- Unclear career paths and unequal access to training pose substantial barriers to reskilling efforts, according to new research from RAND Corporation. The organization examined how the workforce development system isn't meeting stakeholders' needs and what educators, businesses and workers can do to transform and rebuild the system.
- Unclear career paths make it hard for workers to reskill, the group said, as does unequal access to training and education systems that are slow to change. In addition, there aren't enough ways to develop and pilot new reforms, policies and strategies, it determined.
- To meet the demanding challenges of the 21st century workforce, RAND Corporation suggested several ways to transform skill development. First, individuals need equal access to learning and training throughout their lives, including wider applicable skills and competency bases starting at the pre-k level. Next, the research suggested matching and rematching workers with jobs aligned with their skills in a more timely and appropriate way, which will require more robust connections between businesses, educators and those who provide training.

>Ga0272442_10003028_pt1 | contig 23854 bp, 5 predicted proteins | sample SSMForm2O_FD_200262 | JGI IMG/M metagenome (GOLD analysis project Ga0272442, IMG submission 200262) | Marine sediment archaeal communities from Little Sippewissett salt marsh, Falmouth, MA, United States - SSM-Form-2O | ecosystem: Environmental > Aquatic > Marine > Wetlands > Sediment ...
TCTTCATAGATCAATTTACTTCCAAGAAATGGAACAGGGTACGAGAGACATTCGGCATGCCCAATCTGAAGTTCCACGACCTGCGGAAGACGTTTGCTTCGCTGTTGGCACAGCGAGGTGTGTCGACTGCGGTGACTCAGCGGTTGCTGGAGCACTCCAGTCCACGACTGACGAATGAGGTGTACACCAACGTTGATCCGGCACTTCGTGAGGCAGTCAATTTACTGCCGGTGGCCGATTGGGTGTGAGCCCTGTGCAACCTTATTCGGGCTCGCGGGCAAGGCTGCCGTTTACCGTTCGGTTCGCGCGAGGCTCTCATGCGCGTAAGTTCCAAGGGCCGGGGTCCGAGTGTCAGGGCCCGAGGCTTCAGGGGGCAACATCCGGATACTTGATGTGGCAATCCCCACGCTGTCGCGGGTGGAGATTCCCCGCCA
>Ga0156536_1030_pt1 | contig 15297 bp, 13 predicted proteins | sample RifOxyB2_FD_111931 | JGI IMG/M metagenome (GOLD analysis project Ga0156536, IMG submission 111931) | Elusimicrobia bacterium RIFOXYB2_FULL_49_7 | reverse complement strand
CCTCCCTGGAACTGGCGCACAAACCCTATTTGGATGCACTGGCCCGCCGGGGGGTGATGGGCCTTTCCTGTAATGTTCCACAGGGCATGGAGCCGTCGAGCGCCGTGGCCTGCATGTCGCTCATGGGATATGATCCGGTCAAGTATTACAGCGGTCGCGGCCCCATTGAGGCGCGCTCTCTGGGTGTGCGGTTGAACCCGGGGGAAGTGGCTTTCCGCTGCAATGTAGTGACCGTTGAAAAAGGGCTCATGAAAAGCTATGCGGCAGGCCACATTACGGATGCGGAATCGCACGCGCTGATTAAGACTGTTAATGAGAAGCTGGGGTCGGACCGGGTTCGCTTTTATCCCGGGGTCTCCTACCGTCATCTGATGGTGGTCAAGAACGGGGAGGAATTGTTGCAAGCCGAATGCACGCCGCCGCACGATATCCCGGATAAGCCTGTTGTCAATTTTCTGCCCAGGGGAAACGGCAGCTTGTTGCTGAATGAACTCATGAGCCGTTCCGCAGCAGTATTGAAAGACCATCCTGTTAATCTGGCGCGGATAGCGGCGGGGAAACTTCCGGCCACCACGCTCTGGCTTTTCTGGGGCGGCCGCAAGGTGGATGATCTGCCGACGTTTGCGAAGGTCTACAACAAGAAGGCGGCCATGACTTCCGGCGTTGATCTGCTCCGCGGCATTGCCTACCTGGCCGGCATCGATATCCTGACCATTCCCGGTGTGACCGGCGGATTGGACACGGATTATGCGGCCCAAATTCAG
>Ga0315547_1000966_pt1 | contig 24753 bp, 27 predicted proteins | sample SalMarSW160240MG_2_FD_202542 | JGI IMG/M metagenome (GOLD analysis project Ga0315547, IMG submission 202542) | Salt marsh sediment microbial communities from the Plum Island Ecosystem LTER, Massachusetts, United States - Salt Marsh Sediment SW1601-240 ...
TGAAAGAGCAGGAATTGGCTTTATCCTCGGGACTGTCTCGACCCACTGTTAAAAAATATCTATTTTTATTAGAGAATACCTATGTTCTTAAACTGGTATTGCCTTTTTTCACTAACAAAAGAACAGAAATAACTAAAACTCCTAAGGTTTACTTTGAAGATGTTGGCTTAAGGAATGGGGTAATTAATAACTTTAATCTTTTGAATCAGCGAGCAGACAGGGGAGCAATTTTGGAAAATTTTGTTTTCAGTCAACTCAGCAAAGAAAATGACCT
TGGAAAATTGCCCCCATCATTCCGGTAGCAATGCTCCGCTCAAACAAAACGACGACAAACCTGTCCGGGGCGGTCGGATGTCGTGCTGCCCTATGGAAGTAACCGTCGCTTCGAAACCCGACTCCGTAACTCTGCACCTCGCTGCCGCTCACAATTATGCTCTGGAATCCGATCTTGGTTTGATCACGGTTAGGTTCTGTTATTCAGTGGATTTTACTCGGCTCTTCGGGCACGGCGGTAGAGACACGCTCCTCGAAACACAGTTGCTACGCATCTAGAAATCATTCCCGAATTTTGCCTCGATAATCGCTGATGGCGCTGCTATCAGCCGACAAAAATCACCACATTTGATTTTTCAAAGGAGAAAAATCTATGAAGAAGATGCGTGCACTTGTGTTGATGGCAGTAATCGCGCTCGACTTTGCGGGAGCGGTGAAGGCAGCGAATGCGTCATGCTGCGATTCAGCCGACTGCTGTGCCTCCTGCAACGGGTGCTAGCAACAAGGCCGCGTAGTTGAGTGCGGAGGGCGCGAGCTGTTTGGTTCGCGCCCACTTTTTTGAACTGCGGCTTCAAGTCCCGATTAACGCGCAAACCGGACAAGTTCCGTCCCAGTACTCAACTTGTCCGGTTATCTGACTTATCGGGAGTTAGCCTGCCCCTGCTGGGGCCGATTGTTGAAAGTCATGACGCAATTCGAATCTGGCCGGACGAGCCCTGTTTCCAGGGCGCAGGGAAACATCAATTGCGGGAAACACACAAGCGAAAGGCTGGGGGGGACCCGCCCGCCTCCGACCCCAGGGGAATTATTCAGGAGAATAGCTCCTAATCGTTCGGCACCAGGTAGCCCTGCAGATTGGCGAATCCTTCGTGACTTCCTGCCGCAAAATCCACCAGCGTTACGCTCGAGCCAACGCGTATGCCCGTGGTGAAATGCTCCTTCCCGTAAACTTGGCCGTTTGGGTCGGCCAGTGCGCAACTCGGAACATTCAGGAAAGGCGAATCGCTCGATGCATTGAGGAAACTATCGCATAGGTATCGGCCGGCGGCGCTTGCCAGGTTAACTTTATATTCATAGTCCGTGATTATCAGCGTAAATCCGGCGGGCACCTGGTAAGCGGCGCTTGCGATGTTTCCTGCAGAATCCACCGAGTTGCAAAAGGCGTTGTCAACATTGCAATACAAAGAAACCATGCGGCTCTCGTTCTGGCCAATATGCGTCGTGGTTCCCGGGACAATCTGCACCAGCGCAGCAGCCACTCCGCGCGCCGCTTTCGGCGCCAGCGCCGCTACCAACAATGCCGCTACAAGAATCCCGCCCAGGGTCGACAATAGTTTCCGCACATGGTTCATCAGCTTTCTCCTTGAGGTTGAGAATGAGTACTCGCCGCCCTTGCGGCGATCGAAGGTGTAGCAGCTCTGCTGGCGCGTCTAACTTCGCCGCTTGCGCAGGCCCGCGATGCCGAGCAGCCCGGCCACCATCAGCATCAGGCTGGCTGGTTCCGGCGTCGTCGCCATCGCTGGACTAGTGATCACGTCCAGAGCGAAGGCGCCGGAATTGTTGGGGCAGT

As the war for talent continues and skills gaps widen, businesses, governments and educators are collaborating to upskill workers. The U.S. Department of Labor's proposal to overhaul the apprentice program approval process is one such way the government said it plans to make upskilling more accessible for learners and easier for business and associations to adopt.
Luckily, workers are on board with upskilling, and seeking employers that provide such opportunities. In light of that, employers are realizing they must be a learning organization to remain competitive in recruiting and retention.
This means empowering workers to seek training, according to some experts. "[I]t starts with the culture," Ujjwal Gupta, co-founder and COO of BenchPrep, previously told HR Dive. "Companies need to make developing their people a priority and not an afterthought." This includes discussing learning at every opportunity, according to Gupta — at all-hands meetings, in emails and more.